MURINE CARBONIC ANHYDRASE IV COMPLEXED WITH BRINZOLAMIDE
Publication Abstract from PubMed
Carbonic anhydrase IV (CAIV) is a membrane-associated enzyme anchored to plasma membrane surfaces by a phosphatidylinositol glycan linkage. We have determined the 2.8-angstroms resolution crystal structure of a truncated, soluble form of recombinant murine CAIV. We have also determined the structure of its complex with a drug used for glaucoma therapy, the sulfonamide inhibitor brinzolamide (Azopt). The overall structure of murine CAIV is generally similar to that of human CAIV; however, some local structural differences are found in the active site resulting from amino acid sequence differences in the "130's segment" and the residue-63 loop (these may affect the nearby catalytic proton shuttle, His-64). Similar to human CAIV, the C-terminus of murine CAIV is surrounded by a substantial electropositive surface potential that may stabilize the interaction with the phospholipid membrane. Binding interactions observed for brinzolamide rationalize the generally weaker affinity of inhibitors used in glaucoma therapy toward CAIV compared with CAII.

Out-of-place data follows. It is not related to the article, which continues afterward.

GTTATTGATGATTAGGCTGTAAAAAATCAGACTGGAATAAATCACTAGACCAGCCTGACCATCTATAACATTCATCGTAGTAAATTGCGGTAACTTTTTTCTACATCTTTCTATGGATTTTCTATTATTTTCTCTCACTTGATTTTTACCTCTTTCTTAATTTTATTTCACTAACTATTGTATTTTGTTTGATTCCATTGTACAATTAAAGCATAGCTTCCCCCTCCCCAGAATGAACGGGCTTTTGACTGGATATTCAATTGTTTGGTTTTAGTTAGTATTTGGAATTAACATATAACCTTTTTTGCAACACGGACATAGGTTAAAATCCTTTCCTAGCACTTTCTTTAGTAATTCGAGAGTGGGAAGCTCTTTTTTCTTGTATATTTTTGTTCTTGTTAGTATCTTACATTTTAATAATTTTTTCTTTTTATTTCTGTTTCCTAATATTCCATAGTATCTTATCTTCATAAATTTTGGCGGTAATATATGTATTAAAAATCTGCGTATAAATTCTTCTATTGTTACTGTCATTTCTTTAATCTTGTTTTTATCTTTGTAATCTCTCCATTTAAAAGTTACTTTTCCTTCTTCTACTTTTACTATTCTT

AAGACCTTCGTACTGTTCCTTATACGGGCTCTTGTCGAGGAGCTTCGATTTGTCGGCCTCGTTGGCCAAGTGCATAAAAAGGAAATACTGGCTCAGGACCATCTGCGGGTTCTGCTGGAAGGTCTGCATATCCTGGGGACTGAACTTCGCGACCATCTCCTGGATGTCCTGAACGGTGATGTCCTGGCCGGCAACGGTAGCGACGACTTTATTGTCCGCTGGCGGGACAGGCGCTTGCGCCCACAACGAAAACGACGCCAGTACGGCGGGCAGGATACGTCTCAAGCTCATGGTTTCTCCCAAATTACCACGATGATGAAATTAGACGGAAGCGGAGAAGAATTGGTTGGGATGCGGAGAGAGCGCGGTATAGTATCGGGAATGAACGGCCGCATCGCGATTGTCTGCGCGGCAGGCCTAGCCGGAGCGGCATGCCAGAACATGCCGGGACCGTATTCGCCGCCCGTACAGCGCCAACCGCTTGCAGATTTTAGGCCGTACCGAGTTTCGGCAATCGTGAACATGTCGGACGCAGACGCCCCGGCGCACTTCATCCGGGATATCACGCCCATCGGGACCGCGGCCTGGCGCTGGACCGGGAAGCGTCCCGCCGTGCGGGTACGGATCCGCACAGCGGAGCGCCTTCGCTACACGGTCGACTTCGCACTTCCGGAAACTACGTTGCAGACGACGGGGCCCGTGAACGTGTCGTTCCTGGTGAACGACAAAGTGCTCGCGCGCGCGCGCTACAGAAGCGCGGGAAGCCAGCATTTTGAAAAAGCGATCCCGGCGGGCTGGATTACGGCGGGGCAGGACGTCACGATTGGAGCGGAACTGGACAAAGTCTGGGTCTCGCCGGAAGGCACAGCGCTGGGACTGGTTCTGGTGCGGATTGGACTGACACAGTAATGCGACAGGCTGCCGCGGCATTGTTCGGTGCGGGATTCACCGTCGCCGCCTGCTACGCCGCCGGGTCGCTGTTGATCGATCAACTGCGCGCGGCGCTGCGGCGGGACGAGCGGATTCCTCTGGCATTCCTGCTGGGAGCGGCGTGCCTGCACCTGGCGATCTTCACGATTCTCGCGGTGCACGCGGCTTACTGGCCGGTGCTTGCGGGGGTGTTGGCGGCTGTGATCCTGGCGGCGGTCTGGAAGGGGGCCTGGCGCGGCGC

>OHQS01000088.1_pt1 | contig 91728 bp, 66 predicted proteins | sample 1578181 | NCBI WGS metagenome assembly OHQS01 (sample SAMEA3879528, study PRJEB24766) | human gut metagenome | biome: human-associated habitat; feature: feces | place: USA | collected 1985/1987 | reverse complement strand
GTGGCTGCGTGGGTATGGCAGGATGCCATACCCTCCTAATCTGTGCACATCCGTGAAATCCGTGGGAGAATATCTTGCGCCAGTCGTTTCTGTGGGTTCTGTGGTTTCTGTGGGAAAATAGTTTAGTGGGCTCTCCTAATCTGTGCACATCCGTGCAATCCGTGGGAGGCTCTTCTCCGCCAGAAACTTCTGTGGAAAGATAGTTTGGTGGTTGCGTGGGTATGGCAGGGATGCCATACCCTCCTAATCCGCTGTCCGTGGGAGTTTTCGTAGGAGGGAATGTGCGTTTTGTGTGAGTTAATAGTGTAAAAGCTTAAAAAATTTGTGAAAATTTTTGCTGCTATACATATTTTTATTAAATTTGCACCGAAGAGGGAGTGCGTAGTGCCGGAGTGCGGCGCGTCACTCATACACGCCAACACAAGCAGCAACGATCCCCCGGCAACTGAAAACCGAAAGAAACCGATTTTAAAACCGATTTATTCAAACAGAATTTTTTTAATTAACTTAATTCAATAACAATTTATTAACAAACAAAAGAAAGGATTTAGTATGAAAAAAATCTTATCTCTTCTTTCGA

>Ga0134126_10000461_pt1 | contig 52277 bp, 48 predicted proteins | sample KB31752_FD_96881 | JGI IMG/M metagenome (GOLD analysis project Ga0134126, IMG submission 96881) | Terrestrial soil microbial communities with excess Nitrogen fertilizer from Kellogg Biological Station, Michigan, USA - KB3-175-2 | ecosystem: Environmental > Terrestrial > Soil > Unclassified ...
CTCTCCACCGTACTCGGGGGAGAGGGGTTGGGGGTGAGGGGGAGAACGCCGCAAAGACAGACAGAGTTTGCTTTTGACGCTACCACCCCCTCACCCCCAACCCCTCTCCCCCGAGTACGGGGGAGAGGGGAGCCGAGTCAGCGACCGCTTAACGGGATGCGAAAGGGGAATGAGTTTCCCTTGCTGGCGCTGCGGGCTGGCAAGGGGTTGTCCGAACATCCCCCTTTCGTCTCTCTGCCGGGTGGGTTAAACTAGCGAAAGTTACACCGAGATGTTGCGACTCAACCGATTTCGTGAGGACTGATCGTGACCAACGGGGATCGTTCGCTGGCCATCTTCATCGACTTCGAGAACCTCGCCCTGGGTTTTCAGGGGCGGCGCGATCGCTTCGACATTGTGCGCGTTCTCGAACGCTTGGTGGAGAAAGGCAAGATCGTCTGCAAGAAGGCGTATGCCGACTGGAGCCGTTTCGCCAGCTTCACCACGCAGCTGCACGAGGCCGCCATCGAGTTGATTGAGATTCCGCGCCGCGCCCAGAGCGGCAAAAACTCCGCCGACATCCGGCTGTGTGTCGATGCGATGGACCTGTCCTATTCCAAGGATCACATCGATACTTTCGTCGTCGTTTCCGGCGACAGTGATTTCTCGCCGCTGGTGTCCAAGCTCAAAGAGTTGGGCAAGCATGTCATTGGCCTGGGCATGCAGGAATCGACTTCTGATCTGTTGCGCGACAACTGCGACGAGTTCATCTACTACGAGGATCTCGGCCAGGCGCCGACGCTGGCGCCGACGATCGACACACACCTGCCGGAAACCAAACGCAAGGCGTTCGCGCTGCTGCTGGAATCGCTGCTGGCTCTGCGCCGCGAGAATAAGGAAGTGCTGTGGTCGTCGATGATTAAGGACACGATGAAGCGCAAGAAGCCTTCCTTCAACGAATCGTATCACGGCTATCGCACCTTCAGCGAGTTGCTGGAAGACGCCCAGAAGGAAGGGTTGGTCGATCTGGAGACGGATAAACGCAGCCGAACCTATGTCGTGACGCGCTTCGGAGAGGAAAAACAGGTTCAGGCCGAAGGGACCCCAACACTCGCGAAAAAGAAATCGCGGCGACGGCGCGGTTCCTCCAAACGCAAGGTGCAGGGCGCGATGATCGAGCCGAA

Structures of murine carbonic anhydrase IV and human carbonic anhydrase II complexed with brinzolamide: molecular basis of isozyme-drug discrimination.,Stams T, Chen Y, Boriack-Sjodin PA, Hurt JD, Liao J, May JA, Dean T, Laipis P, Silverman DN, Christianson DW Protein Sci. 1998 Mar;7(3):556-63. PMID:9541386
From MEDLINE®/PubMed®, a database of the U.S. National Library of Medicine.